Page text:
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A wonderful adventure as two children flee from the yranny of their wicked guardian and bravely set out on the road to London. Miss Slighcarp is as chilling as her words sound and she is now in charge of Bonnie and Sylvia. How will they ever escape from her clutches? It would be hard in any circumstances but it is especially hard since the snow lies thick on the ground around Willoughby Chase and the wolves are snapping closer and closer. It’s scary enough, but Bonnie and Sylvia are a determined pair and nothing, not even the wolves are going to stop them from getting back to London and Aunt Jane. Helped on their way by Simon and the flock of geese he is taking to market, Bonnie and Sylvia’s journey is a thrilling adventure – and not for the faint hearted!
Stanley is a perfectly ordinary little boy until an extra large notice board falls on top of him and makes him completely flat. Luckily, Stanley is of a cheerful disposition and he adapts readily to his new, flat self and even finds advantages to it. Lots of funny adventures in an easy to read style.
Jonathan Stroud, November 2010 Guest Editor, of a classic 'boy's own adventure': He may seem a bit out-dated now, but Biggles was one of the very greatest fictional heroes of my childhood, and I’m still a huge fan. He’s an ace pilot and adventurer – brave, unflappable and decent – ready to serve his country in war, and battle injustice in times of peace. This particular story – one of the very best – is set in World War I. Biggles is sent to Northern Africa to try to uncover a mysterious German spy who is working havoc among British forces. Much to his disgust he must become a spy in his turn – and spies (when they’re caught) are immediately shot. The book is a genuine thriller, full of close shaves both on the ground and in the air, as Biggles and his unknown enemy play their deadly game of cat-and-mouse. Highly recommended!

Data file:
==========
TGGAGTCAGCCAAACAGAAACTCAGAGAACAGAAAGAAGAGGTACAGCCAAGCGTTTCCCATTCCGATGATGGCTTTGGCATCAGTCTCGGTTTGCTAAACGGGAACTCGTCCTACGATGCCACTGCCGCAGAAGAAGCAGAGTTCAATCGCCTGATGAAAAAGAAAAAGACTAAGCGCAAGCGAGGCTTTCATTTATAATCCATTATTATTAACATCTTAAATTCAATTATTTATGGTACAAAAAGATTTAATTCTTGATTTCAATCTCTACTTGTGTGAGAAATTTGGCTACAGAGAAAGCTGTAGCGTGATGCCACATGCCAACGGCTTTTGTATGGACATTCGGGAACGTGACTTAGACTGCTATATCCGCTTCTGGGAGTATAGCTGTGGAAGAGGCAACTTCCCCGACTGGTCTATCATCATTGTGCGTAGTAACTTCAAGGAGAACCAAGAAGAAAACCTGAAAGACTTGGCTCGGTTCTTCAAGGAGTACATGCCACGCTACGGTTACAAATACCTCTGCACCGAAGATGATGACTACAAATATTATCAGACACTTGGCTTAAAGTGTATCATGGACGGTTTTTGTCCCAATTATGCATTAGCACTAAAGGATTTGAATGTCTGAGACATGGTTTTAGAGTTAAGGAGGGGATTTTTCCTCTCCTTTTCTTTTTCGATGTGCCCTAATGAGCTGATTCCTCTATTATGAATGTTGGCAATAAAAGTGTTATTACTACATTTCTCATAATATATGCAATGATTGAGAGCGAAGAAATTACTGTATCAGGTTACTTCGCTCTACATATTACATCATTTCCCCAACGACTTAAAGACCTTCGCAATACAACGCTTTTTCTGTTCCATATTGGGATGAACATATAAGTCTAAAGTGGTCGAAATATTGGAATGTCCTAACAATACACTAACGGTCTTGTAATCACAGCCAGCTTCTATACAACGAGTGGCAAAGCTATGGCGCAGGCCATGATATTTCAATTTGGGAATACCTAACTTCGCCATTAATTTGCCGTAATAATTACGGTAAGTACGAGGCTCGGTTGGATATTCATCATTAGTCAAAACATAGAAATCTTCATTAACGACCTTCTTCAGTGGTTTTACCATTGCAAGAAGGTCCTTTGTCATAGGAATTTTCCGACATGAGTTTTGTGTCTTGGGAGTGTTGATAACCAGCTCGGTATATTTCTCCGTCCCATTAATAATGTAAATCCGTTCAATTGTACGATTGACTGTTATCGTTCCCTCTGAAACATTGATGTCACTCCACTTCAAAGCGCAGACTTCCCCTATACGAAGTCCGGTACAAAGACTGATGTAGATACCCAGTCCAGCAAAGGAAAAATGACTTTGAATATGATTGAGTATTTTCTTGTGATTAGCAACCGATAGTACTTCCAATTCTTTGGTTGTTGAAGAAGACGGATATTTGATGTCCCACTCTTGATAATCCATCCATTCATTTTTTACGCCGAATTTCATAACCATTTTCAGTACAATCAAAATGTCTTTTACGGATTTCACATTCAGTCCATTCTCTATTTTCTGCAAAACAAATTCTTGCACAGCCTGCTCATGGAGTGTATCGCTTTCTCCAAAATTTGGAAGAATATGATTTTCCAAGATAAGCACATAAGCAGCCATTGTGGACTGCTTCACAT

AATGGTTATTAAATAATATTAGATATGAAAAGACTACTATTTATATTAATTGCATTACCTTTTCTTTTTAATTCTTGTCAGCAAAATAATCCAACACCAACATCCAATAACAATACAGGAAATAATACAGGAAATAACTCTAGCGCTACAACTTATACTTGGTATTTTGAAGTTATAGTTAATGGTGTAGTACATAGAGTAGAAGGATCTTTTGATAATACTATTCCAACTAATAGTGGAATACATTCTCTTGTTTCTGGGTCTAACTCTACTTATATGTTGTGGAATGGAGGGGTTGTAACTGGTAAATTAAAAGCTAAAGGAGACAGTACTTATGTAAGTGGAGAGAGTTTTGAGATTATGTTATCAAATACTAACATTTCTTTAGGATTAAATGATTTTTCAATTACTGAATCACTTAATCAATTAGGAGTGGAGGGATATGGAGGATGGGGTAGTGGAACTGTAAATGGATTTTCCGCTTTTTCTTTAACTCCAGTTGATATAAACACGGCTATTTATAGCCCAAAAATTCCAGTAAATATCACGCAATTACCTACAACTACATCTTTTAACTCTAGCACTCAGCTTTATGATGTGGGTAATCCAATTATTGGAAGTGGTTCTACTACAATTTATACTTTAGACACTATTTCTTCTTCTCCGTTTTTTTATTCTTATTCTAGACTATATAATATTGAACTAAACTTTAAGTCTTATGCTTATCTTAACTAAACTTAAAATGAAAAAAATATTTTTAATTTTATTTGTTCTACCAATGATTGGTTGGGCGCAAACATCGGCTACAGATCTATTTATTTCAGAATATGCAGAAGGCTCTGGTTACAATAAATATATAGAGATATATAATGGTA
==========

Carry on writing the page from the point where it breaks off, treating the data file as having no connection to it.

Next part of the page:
This is a Blue Banana title, perfect for developing readers who, either alone or in shared reading, are able to enjoy a single story. Featuring Sinclair, the Wonder Bear readers can join him as he flies all over the world helping people out. I wonder what adventures he’ll have tonight? Sinclair, Wonder Bear is part of the Banana Books reading series – quality stories for young readers – which in turn is divided into Green, Blue and Red Bananas. Green Bananas, are for first readers, generally from 3-5 years, Blue Bananas, like this one are for developing readers (age 5+) and Red Bananas are for newly fluent readers (age 6+). Every one of them is written and illustrated by well established authors and artists. If you enjoy reading this Blue Banana and/or would like to see other titles in the bunch then click here.
This is an extraordinarily moving account of an epic journey which gives a remarkable insight into the reality of a Europe laid waste by war. Alone and fending for themselves in a Poland devastated by World War II, Jan and his three homeless friends cling to the silver sword as a symbol of hope. They travel through war-torn Europe towards Switzerland, where they believe they will be reunited with their parents, they encounter many hardships and dangers.